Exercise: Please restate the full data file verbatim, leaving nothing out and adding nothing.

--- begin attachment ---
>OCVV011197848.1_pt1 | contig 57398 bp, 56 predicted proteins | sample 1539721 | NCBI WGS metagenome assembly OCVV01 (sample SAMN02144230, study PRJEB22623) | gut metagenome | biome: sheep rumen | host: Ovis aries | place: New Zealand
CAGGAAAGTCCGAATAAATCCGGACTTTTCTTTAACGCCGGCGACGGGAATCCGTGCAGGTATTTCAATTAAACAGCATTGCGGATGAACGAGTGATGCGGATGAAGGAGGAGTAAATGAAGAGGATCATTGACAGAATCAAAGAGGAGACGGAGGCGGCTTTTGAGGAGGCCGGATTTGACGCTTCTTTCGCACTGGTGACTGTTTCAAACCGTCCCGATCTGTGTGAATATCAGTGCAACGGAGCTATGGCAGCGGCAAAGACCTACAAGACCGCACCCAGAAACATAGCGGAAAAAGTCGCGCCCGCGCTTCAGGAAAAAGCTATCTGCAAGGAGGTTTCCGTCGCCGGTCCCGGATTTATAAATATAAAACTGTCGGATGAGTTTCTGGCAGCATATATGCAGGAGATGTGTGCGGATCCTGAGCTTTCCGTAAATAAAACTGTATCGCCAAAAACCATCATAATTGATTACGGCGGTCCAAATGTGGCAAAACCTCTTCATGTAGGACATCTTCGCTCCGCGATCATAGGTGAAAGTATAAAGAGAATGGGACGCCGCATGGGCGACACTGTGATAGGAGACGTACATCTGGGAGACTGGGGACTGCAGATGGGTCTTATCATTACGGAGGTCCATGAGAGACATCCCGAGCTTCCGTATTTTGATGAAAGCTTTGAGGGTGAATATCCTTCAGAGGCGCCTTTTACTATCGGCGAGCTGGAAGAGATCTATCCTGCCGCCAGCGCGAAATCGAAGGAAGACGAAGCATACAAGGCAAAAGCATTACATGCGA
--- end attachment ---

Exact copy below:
>OCVV011197848.1_pt1 | contig 57398 bp, 56 predicted proteins | sample 1539721 | NCBI WGS metagenome assembly OCVV01 (sample SAMN02144230, study PRJEB22623) | gut metagenome | biome: sheep rumen | host: Ovis aries | place: New Zealand
CAGGAAAGTCCGAATAAATCCGGACTTTTCTTTAACGCCGGCGACGGGAATCCGTGCAGGTATTTCAATTAAACAGCATTGCGGATGAACGAGTGATGCGGATGAAGGAGGAGTAAATGAAGAGGATCATTGACAGAATCAAAGAGGAGACGGAGGCGGCTTTTGAGGAGGCCGGATTTGACGCTTCTTTCGCACTGGTGACTGTTTCAAACCGTCCCGATCTGTGTGAATATCAGTGCAACGGAGCTATGGCAGCGGCAAAGACCTACAAGACCGCACCCAGAAACATAGCGGAAAAAGTCGCGCCCGCGCTTCAGGAAAAAGCTATCTGCAAGGAGGTTTCCGTCGCCGGTCCCGGATTTATAAATATAAAACTGTCGGATGAGTTTCTGGCAGCATATATGCAGGAGATGTGTGCGGATCCTGAGCTTTCCGTAAATAAAACTGTATCGCCAAAAACCATCATAATTGATTACGGCGGTCCAAATGTGGCAAAACCTCTTCATGTAGGACATCTTCGCTCCGCGATCATAGGTGAAAGTATAAAGAGAATGGGACGCCGCATGGGCGACACTGTGATAGGAGACGTACATCTGGGAGACTGGGGACTGCAGATGGGTCTTATCATTACGGAGGTCCATGAGAGACATCCCGAGCTTCCGTATTTTGATGAAAGCTTTGAGGGTGAATATCCTTCAGAGGCGCCTTTTACTATCGGCGAGCTGGAAGAGATCTATCCTGCCGCCAGCGCGAAATCGAAGGAAGACGAAGCATACAAGGCAAAAGCATTACATGCGA